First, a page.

Jillian Melton and Paul Sklar work at two restaurants hundreds of miles apart. And when it comes to the $15 minimum wage debate, their differences in views could almost be as vast.
The push by Democrats to raise the federal minimum wage would also eliminate a decades-long practice of paying restaurant servers as little as $2.13 an hour under the expectation they would earn far more through tips.
It is a pay structure prevalent in most states, including in Tennessee, where Melton was a server at the chain restaurant Seasons 52 until she was laid off during the pandemic. But for Melton, that reliance on tips was “archaic,” often meaning the difference between spending more time with her children, or having to work a last-minute shift.
“I’ve missed track meets,” Melton says. “I’ve missed baseball games because I needed to work, even though I planned to be off tonight, because yesterday went so terrible.”
But Paul Sklar, a server at an Olive Garden in Baltimore, doesn’t want the tip wage system to change. He worries restaurants would have to cut hours or lay people off if they were forced to pay more to their staff out of pocket.
“If they have one slow day or one bad weekend, they’re ready to cut hours, make tough decisions with some of their most loyal people, so I can only imagine what having to pay a much higher wage would do,” Sklar says.
Although servers make far less than the standard federal minimum wage of $7.25 an hour, restaurants are legally supposed to pay the difference when those employees’ pay falls short of that amount.
But servers complain many restaurants often skimp on topping off their pay if they don’t make enough in tips.
The tipped wage structure is a relic of the Jim Crow era, when businesses looked for ways to avoid paying a full wage to African Americans and women.
People of color and women today make up a huge chunk of the tipped workforce, and discrimination and sexism persist, affecting servers such as Melton.
The most recent Democratic proposal to hike the minimum wage would scrap this two-tiered system. Businesses would have to pay every worker at least $15 an hour, whether they make tips or not.
Forecasters from the Congressional Budget Office say boosting the minimum wage to $15 an hour would deliver a pay raise to as many as 27 million Americans, but they caution it would also cost as many as 1.4 million jobs.
The plan didn’t make it into the latest coronavirus relief, but the Biden administration has pledged to keep pushing the issue.
Like Sklar in Baltimore, many restaurant owners fear the $15 minimum wage across the board would affect their businesses. Laurie Torres, the owner of Mallorca, a Spanish-style restaurant in downtown Cleveland, warns it would be devastating for the industry.
“Most restaurants have very, very small margins,” Torres says. “There’s times when we’re not making a profit. It’s about survival. It’s about making sure I can employ all my staff and wait for the better days.”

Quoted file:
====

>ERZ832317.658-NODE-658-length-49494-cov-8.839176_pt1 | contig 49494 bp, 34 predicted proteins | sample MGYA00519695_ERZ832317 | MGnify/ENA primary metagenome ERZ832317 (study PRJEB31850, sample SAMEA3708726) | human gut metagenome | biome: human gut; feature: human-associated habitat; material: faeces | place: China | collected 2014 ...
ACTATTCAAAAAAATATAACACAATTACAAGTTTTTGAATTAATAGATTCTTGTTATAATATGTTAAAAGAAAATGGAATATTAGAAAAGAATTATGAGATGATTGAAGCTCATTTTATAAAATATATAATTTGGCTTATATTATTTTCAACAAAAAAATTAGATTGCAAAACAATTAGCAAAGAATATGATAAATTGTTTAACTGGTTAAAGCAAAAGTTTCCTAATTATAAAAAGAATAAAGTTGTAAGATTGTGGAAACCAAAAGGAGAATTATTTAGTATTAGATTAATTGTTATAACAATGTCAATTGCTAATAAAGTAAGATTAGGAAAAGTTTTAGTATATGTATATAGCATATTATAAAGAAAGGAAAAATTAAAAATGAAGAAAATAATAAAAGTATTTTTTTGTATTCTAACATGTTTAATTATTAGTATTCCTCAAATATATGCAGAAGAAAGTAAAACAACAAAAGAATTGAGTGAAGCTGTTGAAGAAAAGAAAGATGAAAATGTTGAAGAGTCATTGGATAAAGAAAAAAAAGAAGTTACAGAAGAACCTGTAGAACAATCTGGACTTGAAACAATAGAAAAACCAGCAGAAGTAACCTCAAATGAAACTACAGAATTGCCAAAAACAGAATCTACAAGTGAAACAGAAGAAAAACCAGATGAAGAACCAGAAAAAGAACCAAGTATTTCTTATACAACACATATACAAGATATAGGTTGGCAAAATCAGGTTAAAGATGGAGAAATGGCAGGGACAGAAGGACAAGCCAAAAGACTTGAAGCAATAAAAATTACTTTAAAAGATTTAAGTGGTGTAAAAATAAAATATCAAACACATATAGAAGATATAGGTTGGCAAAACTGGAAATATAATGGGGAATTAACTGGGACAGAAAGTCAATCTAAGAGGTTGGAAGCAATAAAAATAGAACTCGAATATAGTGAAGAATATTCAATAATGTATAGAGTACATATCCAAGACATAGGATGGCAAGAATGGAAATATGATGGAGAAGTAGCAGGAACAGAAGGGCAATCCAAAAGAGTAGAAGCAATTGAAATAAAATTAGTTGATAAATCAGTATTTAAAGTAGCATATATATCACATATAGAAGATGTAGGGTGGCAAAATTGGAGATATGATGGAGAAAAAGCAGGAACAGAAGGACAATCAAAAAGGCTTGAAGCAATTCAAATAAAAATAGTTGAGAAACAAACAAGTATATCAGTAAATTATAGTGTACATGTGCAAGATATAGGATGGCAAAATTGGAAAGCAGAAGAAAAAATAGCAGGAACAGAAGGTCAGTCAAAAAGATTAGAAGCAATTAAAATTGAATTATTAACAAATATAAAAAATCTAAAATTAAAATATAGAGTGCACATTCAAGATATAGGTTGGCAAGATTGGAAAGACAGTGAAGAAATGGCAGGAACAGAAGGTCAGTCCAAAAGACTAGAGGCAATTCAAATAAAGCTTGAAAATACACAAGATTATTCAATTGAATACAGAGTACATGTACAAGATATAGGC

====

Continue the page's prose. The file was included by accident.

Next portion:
At upscale spots such as Mallorca, waiters can earn way more than $15 an hour with tips.
“The tip credit represents our economic system; hard work means more money,” Torres says. “And to take that away, you’re hurting the very people you’re trying to help.”
Sommelier Karim Soumah works at Cork Wine Bar and Market in Washington, D.C. He says tips make it possible for him to build a good life, allowing servers to pay for college or buy a home.
“The tipped wage is very advantageous if you work at the right place,” he said.
At the same time, Soumah believes that even with a higher minimum wage, diners would still leave tips.
“No one comes into a restaurant and says, ‘Oh Lord, this person is $12 an hour, they don’t deserve anything extra,’ ” Soumah said.
That contrast between what wait staff earn is common across the industry – and it colors how people in restaurants approach the $15 minimum wage.
But research generally shows those who live on tips tend to make less than those earning a higher minimum wage.
According to the Economic Policy Institute, a greater proportion of workers live below the poverty line in states where the tipped minimum wage structure is in place, compared with those living in states where employers must pay the same minimum wage to all hourly workers.
The Economic Policy Institute found that restaurants in those states were generally able to absorb the higher wage costs by moderate price increases, less turnover and higher productivity.
Chef Yia Vang is a restaurant owner in Minneapolis determined to get rid of the tipping system as he prepares to open his first brick-and-mortar restaurant, Vinai.
It’s personal for Vang. Growing up, he worked a bunch of restaurant jobs — cooking, dishwashing, preparing food. Those “back of house” workers usually make far less than waiters, who make tips, he says.
“I never questioned it because it was like, this is the way it is,” he says.
But as Vang rose through the ranks, he did start to question it.
So as he gets ready to open Vinai, Vang plans to compensate all his staff more and provide health care. The price of menu items might be a bit higher, but tipping won’t be an option, so he thinks it will mostly even out.
Getting rid of tipping is an approach that has been tried by other restaurants. Some have made it work, but others such as New York restaurateur Danny Meyer have abandoned the model.
For Vang getting rid of tipping is not only a sustainable business model – it’s a way to address the tipped wage structure head-on.
“I personally want to get rid of that front of the house, back of the house, and understand we’re one house,” he says. “And to do that, you have to start digging into these systemic issues that no one really talks about, because, you know that’s just how the industry works.”